Real estate sales show pickup signs
With predictions for a cautious third-quarter housing recovery, real estate agents are passing their hands across their foreheads in relief. "It was tough for a while," said one New York agent. "We are holdinf on with our finfernails. Business still isn't great, but we think it will improve."
Lou Dombrowski, an official at the National Association of Realtors, says 1.7 percent of the total membership dropped out -- a decline directly attributed to the September-to-May housing slump. Sales of existing homes plunged 33 percent, from a high of 3.9 million to a low of 2.3 million. New homes dropped from a high of 819,000 in 1977 to a low annual rate of 446,000 in May 1980.
Last October, credit restraint was tightened in an effort to combat inflation. From that time until April, when interest rates began to drop, the number of people buying homes rate of 446,000 in May 1980.
Last October, credit restraint was tightened in an effort to combat inflation. From that time until April, when interest rates began to drop, the number of people buying homes steadily declined.
Real estate brokers are independent contractors who make their money from percentage commissions on each sale. Some, unable to survive on their reduced commissions, were forced to find ways to supplement their income or look for a whole new occupation. The National Association of Realtors estimates that an agent who was making $20,000 annually was reduced to a salary of $13,000.
Many say the picture is brightening, however. Multi-List/Mc Graw Hill is predicting a recovery in 1981 at 3.3 million sales, rising in 1982 to 3.9 million, the former peak, set in 1978.
According to Dr. Phillip Kidd, director of economic research for Multi-List/McGraw Hill, housing needs a combination of favorable demographics and credit availability.
Currently, the demographics are just right. "The housing market could be at its peak right now, were it not for the high credit levels which discouraged so many buyers in the past few months," Dr. Kidd says. "Now the market is trying to catch up. The largest number of first home buyers are in the 30-to- 44 age bracket. And this group is quickly becoming the largest population concentration. These buyers were picked out by severe credit conditions."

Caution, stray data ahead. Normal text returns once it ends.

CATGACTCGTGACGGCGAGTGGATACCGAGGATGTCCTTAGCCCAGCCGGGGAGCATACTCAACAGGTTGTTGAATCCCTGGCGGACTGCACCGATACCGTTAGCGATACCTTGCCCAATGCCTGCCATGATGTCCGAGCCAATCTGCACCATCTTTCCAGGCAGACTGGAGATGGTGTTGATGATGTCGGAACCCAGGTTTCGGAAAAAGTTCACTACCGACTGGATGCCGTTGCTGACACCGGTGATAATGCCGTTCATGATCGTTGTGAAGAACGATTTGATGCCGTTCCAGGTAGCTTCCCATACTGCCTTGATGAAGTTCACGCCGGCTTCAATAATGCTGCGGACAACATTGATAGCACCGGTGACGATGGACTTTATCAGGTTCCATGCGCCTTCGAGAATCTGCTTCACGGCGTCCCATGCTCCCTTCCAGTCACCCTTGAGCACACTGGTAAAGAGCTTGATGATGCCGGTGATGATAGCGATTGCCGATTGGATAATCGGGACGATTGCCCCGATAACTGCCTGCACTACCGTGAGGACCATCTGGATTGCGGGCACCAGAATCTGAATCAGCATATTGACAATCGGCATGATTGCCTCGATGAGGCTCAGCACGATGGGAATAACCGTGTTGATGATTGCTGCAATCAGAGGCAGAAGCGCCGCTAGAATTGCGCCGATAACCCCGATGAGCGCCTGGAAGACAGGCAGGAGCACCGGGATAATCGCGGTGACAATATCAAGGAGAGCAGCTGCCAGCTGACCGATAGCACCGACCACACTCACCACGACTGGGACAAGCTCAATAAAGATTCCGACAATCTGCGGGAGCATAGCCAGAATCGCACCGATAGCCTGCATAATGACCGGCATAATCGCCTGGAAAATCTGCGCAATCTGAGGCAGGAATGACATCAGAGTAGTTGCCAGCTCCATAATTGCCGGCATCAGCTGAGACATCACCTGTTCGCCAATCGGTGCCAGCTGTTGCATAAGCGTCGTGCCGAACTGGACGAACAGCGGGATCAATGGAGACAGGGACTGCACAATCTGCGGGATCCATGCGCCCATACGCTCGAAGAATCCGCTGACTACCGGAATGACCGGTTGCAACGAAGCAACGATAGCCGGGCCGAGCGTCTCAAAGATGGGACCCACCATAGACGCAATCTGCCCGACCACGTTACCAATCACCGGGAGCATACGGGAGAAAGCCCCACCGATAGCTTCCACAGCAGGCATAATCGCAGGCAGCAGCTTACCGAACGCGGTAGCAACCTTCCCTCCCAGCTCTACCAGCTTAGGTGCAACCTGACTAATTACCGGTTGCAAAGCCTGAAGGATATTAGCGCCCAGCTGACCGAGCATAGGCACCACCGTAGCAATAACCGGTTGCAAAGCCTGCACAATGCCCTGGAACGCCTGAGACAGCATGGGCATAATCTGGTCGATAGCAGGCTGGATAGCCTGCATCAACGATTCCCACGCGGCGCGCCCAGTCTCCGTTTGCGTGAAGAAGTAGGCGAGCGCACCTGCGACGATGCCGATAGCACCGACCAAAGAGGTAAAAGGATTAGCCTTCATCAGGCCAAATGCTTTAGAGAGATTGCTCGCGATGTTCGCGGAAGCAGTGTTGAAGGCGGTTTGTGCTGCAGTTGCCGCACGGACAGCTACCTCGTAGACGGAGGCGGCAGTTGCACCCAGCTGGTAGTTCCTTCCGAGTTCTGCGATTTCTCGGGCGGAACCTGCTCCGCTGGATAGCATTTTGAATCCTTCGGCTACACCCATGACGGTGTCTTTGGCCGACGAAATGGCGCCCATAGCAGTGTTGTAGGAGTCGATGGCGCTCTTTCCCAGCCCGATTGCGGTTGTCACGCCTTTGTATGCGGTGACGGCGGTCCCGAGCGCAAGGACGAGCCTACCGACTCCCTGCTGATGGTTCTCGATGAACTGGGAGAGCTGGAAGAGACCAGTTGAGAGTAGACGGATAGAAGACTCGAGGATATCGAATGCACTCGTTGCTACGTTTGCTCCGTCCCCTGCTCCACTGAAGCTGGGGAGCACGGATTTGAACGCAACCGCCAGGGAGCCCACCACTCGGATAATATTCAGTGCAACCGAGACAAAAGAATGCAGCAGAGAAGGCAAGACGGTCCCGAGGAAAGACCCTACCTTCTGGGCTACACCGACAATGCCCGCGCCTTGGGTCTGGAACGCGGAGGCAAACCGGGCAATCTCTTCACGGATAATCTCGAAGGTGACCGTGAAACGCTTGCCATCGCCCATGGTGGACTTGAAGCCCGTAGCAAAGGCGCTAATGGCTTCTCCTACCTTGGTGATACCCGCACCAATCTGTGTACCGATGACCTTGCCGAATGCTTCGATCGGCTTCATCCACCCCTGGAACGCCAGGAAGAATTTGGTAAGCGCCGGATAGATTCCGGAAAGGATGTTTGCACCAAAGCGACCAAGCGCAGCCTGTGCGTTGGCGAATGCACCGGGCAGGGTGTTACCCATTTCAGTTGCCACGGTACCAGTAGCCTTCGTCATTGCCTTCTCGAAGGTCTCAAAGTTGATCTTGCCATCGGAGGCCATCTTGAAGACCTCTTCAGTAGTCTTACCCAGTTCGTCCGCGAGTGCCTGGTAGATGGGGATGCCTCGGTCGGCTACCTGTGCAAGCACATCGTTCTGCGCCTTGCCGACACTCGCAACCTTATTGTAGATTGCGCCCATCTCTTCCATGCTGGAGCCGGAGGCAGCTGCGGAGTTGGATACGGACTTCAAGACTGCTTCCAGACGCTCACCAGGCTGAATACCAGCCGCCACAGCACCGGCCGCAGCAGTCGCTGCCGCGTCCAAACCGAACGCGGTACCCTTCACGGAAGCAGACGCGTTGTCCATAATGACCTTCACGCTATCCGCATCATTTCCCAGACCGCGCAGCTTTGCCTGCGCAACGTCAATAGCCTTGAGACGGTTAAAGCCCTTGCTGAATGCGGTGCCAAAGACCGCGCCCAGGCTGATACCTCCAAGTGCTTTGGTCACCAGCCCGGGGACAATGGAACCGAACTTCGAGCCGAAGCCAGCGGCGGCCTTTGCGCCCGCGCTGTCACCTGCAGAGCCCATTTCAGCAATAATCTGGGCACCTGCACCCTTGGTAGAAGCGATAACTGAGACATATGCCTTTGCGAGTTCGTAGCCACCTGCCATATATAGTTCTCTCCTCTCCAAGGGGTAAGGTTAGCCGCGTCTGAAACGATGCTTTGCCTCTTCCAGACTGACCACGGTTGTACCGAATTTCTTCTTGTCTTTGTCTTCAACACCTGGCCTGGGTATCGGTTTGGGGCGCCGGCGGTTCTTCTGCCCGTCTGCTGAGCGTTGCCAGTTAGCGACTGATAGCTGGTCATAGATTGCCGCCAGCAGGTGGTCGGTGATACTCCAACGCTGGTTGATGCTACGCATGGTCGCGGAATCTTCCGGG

In most areas of the country, interest rates are at their lowest now since they began to climb in October 1979. And, real estate brokers argue, the market should be on the rebound.
"It was not a lack of demand that struck housing, but the unavailability of financing or availability only at high interest rates," Henry C. Wallich, a governor of the Federal Reserve System, said in a recent speech.
He added: " . . . the wealth of the American people incresingly has come to consist of their homes. People today are willing to devote much higher fraction of their income to homeownership than in the past. For nearly 46 percent of home buyers in 1979, housing expense exceeded 25 percent of their income, compared with only 38 percent in 1977."
Economists at Manufacturers Hanover National Bank in New York comment at their weekly publication, the financial Digest: "Despite the recent surge in housing starts, consumers lack confidence in housing starts, conditions. Most simply do not believe now is the time to buy."
They reason that consumers are anticipating mortgage rate and home price reductions.
Also, because of inflation, the money that consumers have available to spend on housing is sparse. Therefore, the recovery will be limited by "less-than-buoyant demand conditions."
According to the Dodge/Sweet Construction Outlook, housing construction fell one- third in the first months of 1980. Despite some recovery in the third quarter, contracts are still down 17 percent.
Robb Authier, director of public relations for the Massachusetts Association of Realtors, says: "We thought when the market started to improve, recovery would be rapid. But so far, progress has been slow."
Mr. Authier believes people are hesitating, hoping credit rates will go back down to 8 percent, from around 11 percent today. "We don't think banks will ever return to single- digit credit. Hopefully, people will begin to understand that and buy now while the prices of houses are rising at a rate lower than national inflation rates."
The cost of newly constructed homes has been increasing at 9 percent a year. Inflation has been running at a 12 percent annual year.
Most sources hold there is a good chance mortgage costs will go back up. For instance, Jack Carlson, vice-president and chief economist for the National Association of Realtors, says interest rates are their lowest level and may go by the end of 1980 or early 1981. On the West Coast, several banks are edging home-mortgage interest rates up to 12.5 percent.
The real estate market has some regional differences. For example, the housing crunch was particularly severe in the North Central area of the US. The Sunbelt states suffered little from the drought in housing sales.
Some "good reputation" areas never felt the crunch in the first place. Rita Russian, a sales broker for the Needham, Mass., firm of A. Clinton Brroks & Co., says unabashedly, "Business has never been better. We're averaging a house a day."
Mrs. Russian explains that business is "very regional," and Needham has low taxes, proximity to Boston, low turnover, and "a good reputation."
"In all honesty," she says, "I do hear other brokers complain -- especially in the areas farther out of Boston where taxes are higher and commuting costlier -- but we've never had a better year."